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Legume potential: Jatropha is underutilized but shouldn’t be

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By Kacey Culliney+

06-Dec-2013

The tropical plant jatropha curcas should be considered more by bakers as a protein source, say researchers
The tropical plant jatropha curcas should be considered more by bakers as a protein source, say researchers

Jatropha protein concentrate can be used to fortify bread without adverse textural impact and bakers should consider using the ingredient more, researchers say.

The study published in the Journal of Texture Studies investigated the textural impacts of both jatropha and lupin (lupinus) protein concentrates.

“Although flour or proteins from legumes as lupin had been employed in bread formulation, jatropha had not been studied as a source of protein in baked foods,” the Mexico-based researchers wrote.

Findings showed that lupin negatively impacted the texture and form of dough but that jatropha curcas – a plant native to Central and South America – could be incorporated without any impact to the texture.

“Jatropha protein concentrate has a better performance to fortify white bread with no textural detrimental effects, as compared with lupinus protein concentrate.”

“Although jatropha has not been extensively employed in baking, its functional properties in this kind of food system seem promising since the use of jatropha protein concentrate caused no major effect on bread quality,” they said.

Working in combination with lupin

The researchers also found that jatropha could be used in combination with lupin to counteract the negative textural effects. Lupin hardens bread and leads to lower weight and volume.

“Although lupinus protein concentrate, a more studied seed, seems to have a detrimental effect, its combination with jatropha protein concentrate enhanced dough and bread textural properties...Better texture and crumb quality were obtained with jatropha or jatropha-lupinus formulations,” the researchers said.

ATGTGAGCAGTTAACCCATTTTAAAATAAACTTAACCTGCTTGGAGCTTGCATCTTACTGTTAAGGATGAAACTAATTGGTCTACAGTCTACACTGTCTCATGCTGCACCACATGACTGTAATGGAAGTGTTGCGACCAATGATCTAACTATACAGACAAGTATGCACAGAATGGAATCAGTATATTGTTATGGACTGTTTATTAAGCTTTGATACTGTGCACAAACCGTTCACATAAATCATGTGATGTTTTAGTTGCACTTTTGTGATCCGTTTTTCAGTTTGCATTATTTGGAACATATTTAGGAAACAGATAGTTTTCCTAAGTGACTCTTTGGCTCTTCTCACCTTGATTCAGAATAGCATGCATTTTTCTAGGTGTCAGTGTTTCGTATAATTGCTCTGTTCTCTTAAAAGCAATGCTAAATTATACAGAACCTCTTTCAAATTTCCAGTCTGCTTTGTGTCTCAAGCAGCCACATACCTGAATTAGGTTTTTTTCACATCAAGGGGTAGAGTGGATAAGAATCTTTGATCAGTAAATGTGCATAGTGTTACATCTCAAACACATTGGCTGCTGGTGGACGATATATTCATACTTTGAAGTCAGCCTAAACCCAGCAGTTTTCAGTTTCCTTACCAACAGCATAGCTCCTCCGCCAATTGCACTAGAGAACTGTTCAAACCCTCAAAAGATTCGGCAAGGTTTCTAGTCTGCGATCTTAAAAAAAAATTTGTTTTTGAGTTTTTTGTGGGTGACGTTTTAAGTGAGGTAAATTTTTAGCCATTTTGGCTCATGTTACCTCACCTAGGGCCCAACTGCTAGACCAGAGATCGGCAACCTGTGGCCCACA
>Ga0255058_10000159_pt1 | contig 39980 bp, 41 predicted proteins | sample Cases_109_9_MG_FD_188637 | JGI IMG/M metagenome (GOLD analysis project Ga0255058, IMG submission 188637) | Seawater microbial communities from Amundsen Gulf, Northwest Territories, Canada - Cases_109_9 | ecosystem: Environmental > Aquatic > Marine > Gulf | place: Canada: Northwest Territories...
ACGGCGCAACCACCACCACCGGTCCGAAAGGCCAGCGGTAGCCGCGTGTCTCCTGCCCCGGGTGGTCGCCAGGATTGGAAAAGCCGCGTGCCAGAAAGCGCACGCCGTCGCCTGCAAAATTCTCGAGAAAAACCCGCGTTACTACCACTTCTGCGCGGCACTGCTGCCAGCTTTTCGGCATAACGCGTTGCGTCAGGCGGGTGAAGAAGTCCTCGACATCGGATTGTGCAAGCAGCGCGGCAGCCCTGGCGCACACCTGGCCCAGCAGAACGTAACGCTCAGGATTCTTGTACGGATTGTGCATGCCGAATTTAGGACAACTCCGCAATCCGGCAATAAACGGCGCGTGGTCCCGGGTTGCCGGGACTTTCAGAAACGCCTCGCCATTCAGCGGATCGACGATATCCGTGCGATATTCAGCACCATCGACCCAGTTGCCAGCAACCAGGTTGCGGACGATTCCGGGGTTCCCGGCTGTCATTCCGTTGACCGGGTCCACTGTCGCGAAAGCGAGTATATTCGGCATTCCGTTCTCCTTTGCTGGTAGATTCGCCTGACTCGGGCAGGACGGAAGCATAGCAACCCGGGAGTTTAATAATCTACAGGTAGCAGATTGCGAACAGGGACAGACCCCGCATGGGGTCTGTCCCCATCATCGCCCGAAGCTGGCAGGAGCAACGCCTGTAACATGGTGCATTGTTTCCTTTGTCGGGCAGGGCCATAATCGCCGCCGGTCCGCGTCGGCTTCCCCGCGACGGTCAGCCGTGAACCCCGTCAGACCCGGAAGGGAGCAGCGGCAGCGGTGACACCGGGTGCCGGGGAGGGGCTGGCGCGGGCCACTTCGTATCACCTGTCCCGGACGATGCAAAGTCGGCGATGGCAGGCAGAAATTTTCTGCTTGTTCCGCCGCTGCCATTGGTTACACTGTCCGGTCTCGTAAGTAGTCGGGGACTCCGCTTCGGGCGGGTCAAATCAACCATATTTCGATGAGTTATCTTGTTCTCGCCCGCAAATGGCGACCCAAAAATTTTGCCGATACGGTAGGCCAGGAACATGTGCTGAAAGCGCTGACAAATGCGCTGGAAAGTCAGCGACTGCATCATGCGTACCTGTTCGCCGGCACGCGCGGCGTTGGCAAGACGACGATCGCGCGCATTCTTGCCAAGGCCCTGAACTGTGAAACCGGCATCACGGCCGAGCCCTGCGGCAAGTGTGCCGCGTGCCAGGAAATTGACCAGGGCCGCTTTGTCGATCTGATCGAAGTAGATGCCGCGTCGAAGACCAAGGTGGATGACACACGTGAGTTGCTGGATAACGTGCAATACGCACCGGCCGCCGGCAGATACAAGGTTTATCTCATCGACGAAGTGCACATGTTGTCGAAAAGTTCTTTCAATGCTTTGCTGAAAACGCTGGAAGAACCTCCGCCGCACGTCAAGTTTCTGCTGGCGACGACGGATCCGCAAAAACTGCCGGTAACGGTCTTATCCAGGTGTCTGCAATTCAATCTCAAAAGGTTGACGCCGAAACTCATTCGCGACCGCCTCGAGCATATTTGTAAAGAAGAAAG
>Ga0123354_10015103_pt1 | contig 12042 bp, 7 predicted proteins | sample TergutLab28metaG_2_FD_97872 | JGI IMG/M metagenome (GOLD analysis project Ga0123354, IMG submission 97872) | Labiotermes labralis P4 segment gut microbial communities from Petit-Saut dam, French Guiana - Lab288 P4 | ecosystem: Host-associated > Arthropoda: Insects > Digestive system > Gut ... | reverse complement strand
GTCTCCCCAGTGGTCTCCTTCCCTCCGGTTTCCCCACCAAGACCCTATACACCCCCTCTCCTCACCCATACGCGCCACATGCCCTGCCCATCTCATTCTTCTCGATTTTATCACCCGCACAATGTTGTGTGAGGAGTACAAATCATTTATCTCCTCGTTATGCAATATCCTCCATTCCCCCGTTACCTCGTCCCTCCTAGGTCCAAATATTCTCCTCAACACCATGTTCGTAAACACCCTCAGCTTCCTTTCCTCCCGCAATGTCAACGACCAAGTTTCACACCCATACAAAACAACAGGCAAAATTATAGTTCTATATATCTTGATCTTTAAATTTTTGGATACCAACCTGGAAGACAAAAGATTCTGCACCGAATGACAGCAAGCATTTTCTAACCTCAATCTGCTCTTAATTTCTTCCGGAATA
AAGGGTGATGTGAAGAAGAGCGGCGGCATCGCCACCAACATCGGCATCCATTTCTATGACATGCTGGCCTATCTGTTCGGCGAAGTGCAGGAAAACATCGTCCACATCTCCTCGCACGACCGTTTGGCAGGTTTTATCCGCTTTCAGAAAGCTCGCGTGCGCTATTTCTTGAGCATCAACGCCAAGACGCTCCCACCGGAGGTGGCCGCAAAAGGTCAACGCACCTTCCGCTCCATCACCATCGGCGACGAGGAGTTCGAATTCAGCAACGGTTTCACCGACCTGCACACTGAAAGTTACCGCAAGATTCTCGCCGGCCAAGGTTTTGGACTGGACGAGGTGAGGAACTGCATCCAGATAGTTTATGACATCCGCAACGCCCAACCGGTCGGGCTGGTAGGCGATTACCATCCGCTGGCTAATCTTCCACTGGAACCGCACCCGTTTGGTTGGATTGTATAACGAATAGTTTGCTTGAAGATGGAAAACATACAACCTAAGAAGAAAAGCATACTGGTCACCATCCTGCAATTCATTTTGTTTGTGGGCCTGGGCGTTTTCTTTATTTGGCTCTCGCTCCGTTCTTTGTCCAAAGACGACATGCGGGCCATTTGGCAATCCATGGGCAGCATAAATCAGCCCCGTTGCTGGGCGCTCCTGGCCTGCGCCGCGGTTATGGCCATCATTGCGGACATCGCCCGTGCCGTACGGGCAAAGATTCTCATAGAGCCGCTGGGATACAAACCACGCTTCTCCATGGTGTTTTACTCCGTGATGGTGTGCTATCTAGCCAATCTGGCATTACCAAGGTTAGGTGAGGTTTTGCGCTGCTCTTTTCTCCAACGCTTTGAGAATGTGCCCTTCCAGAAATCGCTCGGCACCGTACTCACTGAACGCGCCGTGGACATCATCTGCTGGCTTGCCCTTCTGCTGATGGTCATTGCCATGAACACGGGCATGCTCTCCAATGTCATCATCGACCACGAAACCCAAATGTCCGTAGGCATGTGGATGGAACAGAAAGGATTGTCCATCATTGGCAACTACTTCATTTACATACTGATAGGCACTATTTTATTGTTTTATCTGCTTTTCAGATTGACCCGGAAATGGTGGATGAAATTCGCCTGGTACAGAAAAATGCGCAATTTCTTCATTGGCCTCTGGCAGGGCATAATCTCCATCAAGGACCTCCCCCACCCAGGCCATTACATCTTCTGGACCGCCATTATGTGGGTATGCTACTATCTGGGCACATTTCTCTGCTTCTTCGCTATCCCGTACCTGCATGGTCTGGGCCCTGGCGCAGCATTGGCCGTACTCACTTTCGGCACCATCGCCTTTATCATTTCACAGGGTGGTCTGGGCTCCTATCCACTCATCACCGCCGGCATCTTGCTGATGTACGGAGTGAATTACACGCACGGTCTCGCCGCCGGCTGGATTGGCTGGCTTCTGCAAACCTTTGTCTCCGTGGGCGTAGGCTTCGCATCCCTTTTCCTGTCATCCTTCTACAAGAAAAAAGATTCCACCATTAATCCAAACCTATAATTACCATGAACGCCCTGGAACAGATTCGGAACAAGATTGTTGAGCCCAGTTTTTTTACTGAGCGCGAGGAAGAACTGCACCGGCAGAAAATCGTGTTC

Source: Journal of Texture Studies
Published December 2013, Volume 44, Issue 6, pages 424-435. DOI: 10.1111/jtxs.12031
“Effect of Lupinus (Lupinus albus) and Jatropha (Jatropha curcas) Protein Concentrates on Wheat Dough Texture and Bread Quality: Optimization by a D-Optimal Mixture Design”
Authors: A. Totosaus, H. López and N. Güemes-Vera

1 comment (Comments are now closed)

It's not that available and it's dangerous.

I would like to point out that there are two problems with this article on jatropha.

First, if you read up on jatropha and the source of this protein you will find it comes from a byproduct of biodiesel production. As such it is considered to contain toxic substances and is not recommended for feed use in even animals. In fact, in 2012 the FDA put out a warning about jatropha and it's possible toxicity with regards to food and cosmetic uses.

http://www.fda.gov/downloads/ForIndustry/IndustryNoticesandGuidanceDocuments/UCM310867.pdf

Second, it is not imported into the United States in any commercially viable amounts. I don't know about other countries, but even our foreign suppliers were confused by the request for the item.

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Posted by S Perry
13 December 2013 | 20h36

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